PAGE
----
Esther Perel is a licensed marriage and family therapist and an acknowledged authority on wartime, post-war, and refugee families; cultural identity; cross-cultural relations; ethnic and religious intermarriage; and erotic intelligence.
Her groundbreaking first book, Mating in Captivity, introduced the inherent conflict in marriage (even successful ones) between emotionally safe but boring intimacy and thrilling but potentially risky eroticism, love, and lust. Ever since, couples therapist Esther Perel has been recognized as one of the world’s most original and insightful thinkers about couples, sexuality, and the peculiar paradoxes besetting modern marriage in the Western world.
Featured in many leading publications, she also has appeared on the Oprah Winfrey Show and the Today Show. The New York Times, in a cover story, named her "the most important game changer on sexuality and relationships since Dr. Ruth." Her critically acclaimed first TED Talk reached 1.5 million viewers in the first month (and has now surpassed 6 million viewers), and she is currently at work on her new book, The State of Affairs: Cheating in the Age of Transparency.
Fluent in nine languages, Perel brings a rich multicultural perspective to her clinical practice and workshops. Her expertise has been sought after by victims of conflict as well as by marriage and family therapists and crisis counselors in training. She has led private and public interventions around the world, and also coaches, consults, and trains organizations and lay and professional audiences.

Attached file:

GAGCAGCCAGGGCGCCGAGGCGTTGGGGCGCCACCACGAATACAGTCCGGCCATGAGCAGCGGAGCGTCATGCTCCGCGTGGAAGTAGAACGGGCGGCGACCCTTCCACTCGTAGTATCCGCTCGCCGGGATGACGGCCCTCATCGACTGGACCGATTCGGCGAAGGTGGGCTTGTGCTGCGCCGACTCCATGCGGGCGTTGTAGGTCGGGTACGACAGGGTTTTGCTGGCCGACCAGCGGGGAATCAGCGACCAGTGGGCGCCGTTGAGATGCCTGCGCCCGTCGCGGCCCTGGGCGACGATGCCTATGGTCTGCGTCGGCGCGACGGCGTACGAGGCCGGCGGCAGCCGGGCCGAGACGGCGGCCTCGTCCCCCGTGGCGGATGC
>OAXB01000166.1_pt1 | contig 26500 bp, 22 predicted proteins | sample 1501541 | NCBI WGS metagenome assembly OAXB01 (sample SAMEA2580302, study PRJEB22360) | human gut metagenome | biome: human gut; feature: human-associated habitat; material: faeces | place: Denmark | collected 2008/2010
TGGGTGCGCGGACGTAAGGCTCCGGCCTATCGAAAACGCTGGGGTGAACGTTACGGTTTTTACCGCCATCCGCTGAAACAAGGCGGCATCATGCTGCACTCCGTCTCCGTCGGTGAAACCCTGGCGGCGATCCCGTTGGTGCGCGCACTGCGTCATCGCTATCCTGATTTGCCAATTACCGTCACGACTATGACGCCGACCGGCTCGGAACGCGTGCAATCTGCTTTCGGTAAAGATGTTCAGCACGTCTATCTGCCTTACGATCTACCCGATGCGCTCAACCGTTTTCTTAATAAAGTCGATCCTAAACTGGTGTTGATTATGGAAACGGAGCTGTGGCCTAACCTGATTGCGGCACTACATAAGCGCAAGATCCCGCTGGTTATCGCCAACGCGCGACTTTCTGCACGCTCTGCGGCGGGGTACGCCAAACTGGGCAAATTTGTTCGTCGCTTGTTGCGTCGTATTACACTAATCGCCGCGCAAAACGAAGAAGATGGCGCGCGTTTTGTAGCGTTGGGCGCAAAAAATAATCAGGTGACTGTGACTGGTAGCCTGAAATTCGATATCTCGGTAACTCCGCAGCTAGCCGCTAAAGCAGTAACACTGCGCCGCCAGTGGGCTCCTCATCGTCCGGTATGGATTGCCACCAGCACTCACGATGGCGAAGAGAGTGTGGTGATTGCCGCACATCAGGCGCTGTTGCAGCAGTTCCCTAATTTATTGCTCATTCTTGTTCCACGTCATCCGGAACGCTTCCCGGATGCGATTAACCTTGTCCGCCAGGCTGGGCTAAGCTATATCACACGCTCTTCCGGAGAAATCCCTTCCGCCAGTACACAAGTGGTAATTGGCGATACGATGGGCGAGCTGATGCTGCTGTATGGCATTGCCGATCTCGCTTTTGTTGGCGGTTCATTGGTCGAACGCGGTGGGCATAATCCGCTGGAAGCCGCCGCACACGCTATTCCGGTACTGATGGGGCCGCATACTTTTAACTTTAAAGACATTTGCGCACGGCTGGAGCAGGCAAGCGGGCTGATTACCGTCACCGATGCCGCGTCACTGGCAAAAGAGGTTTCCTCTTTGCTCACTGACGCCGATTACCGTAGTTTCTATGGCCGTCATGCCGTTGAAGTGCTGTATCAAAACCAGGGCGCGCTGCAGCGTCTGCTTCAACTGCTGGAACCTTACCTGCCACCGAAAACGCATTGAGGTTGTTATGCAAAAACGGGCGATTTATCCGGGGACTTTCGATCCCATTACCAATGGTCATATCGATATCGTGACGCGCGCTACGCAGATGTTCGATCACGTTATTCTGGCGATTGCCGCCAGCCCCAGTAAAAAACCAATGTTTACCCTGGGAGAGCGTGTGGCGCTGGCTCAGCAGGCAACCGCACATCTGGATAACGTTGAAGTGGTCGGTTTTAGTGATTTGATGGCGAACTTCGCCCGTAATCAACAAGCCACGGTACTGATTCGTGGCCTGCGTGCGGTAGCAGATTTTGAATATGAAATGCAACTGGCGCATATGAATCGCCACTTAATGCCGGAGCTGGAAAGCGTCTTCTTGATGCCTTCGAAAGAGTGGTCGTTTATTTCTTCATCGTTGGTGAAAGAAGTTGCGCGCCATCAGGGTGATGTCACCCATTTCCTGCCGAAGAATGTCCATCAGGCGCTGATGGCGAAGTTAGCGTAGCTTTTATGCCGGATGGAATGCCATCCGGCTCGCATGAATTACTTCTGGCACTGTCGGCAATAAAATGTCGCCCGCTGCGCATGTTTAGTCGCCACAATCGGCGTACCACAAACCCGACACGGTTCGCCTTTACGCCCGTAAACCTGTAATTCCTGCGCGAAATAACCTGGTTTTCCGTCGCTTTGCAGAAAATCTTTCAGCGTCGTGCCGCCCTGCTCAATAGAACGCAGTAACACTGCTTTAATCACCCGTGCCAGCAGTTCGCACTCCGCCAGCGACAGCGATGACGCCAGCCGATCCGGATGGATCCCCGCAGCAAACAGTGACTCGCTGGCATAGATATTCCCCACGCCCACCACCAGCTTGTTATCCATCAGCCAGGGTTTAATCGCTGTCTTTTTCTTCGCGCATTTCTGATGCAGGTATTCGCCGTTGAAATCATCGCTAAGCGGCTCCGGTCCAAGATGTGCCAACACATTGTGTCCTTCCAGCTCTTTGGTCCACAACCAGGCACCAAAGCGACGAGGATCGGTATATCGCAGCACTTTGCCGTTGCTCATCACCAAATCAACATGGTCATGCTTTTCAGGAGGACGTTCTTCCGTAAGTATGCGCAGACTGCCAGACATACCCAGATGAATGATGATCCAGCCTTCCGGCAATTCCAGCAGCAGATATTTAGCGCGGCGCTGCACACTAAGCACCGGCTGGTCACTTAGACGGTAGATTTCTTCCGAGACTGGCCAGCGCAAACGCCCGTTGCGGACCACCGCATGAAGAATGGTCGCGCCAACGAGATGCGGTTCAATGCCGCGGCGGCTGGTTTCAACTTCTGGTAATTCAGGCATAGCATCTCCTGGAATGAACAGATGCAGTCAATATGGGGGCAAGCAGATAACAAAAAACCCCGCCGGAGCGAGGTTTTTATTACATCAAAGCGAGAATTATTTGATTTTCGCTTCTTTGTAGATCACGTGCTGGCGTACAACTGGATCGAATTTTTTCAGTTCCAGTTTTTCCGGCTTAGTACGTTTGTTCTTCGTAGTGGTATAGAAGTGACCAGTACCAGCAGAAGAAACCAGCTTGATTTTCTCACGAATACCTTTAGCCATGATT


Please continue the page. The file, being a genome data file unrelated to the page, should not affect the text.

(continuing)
A frequent keynote speaker, she regularly addresses therapeutic and lay communities at conferences, cross-cultural forums, and workshops. She is also a media commentator and has written numerous articles.
What People are Saying About Esther Perel
“Esther Perel is a fearless writer and thinker who will challenge your views about sex in a radical and fundamental way.”
—Harriet Lerner, PhD, author of Dance of Anger
“Perel says the kind of things that are so contrary to popular wisdom, they actually sound blasphemous—and yet, at precisely the same moment that you’re being shocked by her, you’re also acknowledging the validity of her ideas. Perel’s ideas are...instantly familiar because they resonate deeply. It’s all rather terrifying in its intuitiveness and its pure rightness.”